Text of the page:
Capillary Action and Its Clinical Applications
Capillarity action is employed in estimation of blood clotting time. In this method blood from pricked finger is filled in a fine glass tube capillary by capillary action. Absorbent cotton or gauze used in surgical dressing also work on the principle of capillarity. In addition, capillarity action is employed for a surgical drain.
It is the internal resistance against the free flow of a liquid to the frictional forces between the fluid layers moving over each other at different velocities. According to Newton's law, viscous force F, acting tangentially on a liquid layer is directly proportional to the surface area A of the layer and velocity gradient (dv/dx) in a direction perpendicular to the layer. Velocity gradient is the rate of change of velocity with distance. Hence, the Newton's law can be expressed as:
The negative sign indicates that F acts in a direction opposite to the one in which the layer moves, η is a constant of proportionality and is called coefficient of viscosity. It is defined as the tangential force per unit area which resists the flow of two parallel liquid layers past one another when their differential velocity is 1 cm/ sec per centimetre separation. Maxwell considered viscosity of a liquid in motion as closely analogous to ‘rigidity of a solid breaking down continually under a shearing stress’. Hence, viscosity can also be defined as the ratio of shear stress (a tangential force per unit area, F/A, resisting or pushing flow) to shear rate ΔV/ΔX (the change of velocity ΔV between two neighbouring fluid layers divided by their distance, ΔX. Thus:
The units of viscosity is ‘Poise’, (P), named in the honour of Poiseuille, the French physicist and physician, who first devised methods for measuring viscosity. Poise is force in dynes, necessary to be applied to an area of 1 cm2 between two parallel planes 1 cm2 in area, and 1 cm apart, to produce a difference in streaming velocity between the liquid planes of 1 cm/sec. Hence, Poise is equal to dyne sec/cm2. Smaller unit is centipoise. Viscosity is also measured in Stoke (ST).
Centipoise (CP) = 0.0I P
Centistoke (CST) = 0.0I ST
Classification of Fluids Showing Viscous Properties
An ideal or newtonian fluid is one in which the viscosity is constant and is independent of how rapidly the fluid is sheared. Newtonian fluids follow Poiseuille's equation. Plasma is a newtonian fluid even at very high protein concentration.
Non-newtonian fluids change viscosity at different flow velocities. They do not obey Poiseuille's equation. Blood is a non-newtonian fluid because at higher flow rates erythrocytes have tendency to accumulate in the axial laminae. At very slow rates of shear, the suspended cells tend to aggregate.
The fluids which have elastic as well as viscous properties are called viscoelastic fluids. They have a memory for the initial state, i.e. viscoelastic fluids return to its original position after a deformation has ceased. Their deformation is partly dissipative and partly energy storing and rheologically relevant. They are of two types.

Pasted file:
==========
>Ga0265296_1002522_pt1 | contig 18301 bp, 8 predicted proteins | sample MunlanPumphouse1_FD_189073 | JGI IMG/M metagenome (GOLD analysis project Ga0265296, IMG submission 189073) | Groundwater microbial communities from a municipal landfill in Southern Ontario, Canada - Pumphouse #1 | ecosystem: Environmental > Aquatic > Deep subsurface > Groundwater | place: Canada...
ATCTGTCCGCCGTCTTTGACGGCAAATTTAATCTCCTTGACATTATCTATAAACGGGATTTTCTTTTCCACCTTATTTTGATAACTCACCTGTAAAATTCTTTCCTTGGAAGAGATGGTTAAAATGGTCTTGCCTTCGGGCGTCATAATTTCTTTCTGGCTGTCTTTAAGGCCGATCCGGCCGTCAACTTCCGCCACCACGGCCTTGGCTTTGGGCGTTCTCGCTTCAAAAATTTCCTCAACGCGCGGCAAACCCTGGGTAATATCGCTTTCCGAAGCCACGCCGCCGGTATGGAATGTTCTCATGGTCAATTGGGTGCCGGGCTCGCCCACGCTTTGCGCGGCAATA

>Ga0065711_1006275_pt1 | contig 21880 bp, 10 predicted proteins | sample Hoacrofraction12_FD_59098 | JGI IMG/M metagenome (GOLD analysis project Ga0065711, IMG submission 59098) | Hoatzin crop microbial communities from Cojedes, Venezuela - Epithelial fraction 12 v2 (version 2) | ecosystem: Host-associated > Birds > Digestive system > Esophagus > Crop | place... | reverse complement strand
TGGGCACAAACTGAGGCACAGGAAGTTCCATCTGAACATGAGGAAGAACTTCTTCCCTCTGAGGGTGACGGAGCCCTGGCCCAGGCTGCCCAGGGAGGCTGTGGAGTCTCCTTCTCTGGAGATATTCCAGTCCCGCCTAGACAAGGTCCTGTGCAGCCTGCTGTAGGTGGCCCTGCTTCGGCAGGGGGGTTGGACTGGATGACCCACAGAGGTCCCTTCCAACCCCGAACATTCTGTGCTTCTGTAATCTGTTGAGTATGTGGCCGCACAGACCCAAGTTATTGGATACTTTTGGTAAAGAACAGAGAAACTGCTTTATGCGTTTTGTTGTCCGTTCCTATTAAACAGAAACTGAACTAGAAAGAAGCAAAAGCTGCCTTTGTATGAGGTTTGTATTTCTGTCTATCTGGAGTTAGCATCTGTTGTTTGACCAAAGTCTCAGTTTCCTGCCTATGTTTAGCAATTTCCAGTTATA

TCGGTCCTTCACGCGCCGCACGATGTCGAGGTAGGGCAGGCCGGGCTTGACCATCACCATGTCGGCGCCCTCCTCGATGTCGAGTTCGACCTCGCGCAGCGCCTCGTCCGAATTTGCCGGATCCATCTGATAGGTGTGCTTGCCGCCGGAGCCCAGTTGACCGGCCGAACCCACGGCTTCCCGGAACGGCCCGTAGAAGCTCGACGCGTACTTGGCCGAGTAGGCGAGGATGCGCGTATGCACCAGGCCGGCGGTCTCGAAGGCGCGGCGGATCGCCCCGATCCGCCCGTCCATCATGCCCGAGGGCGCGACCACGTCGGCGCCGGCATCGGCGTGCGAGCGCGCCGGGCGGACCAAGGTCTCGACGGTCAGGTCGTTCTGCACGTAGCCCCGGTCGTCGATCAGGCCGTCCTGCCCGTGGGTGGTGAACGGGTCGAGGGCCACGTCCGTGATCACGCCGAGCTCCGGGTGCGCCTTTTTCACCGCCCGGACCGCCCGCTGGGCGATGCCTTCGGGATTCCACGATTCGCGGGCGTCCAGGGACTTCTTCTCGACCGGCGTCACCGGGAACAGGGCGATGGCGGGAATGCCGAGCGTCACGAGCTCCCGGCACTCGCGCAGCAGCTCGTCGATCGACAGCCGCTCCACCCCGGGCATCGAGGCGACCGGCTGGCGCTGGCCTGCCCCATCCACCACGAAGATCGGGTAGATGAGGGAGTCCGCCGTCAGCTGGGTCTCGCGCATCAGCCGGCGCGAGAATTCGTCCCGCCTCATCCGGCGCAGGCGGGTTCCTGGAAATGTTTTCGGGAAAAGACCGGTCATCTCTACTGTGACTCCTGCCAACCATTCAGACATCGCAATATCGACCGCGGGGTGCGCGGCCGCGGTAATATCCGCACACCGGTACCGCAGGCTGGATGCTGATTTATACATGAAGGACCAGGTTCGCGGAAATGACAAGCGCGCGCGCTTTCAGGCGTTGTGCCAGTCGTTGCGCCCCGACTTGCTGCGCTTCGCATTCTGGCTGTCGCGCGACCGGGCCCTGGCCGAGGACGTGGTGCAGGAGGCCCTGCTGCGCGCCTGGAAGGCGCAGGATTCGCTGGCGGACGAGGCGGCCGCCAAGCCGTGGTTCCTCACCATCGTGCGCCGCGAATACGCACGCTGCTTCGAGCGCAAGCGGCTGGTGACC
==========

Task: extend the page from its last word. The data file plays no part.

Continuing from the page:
Artificial Viscoelastic flow behaviour is found in aqueous solutions of long-chain polymers, gels, colloids and suspensions. Their visco-elasticity can be due to shear induced changes in polymer conformation, changes in structure by aggregation or disaggregation or to the deformation of suspended elastic particles.
Natural Blood shows natural viscoelasticity. It results primarily from the reversible network building, aggregation and disaggregation of red blood cells. Elastic deformation of red blood cells also contribute to the viscoelasticity.
Types of Viscosities
It is defined as the viscosity of a fluid compared with some other useful standard fluid under the same conditions. In the case of liquids, the reference fluid is usually water.
It is the name given to the quantity which is derived by dividing the viscosity by the density. Kinematic viscosity has been related with turbulence. The larger the kinematic viscosity, the less the likelihood of turbulence. The kinematic viscosity increases with haema-tocrit and this decreases the occurrence of turbulence. It is measured in stokes.
The viscosity calculated from Poiseuille's law at any particular flow and tube diametre; it is used for suspensions, such as blood that exhibits Fahraeus-Lindqvist effect and anomalous viscosity.
The viscous behaviour of non-homogeneous fluids or suspensions, such as blood, in which the apparent viscosity increases as flow or shear rate decreases toward zero.
It is used for biopolymers like proteins. Proteins in their native state exist as rather compact structures. This can be appreciated directly from a consideration of the hydrodynamic behaviours of proteins. Intrinsic viscosity is defined as:
where V is the volume of the particle, m is its mass, and A is a function of the axial ratio of the molecule and is equal to 2.5 for rigid spheres and increases with increasing axial ratio. Intrinsic viscosity (η) of biopolymers is related to its hydrodynamic volume Vh by equation: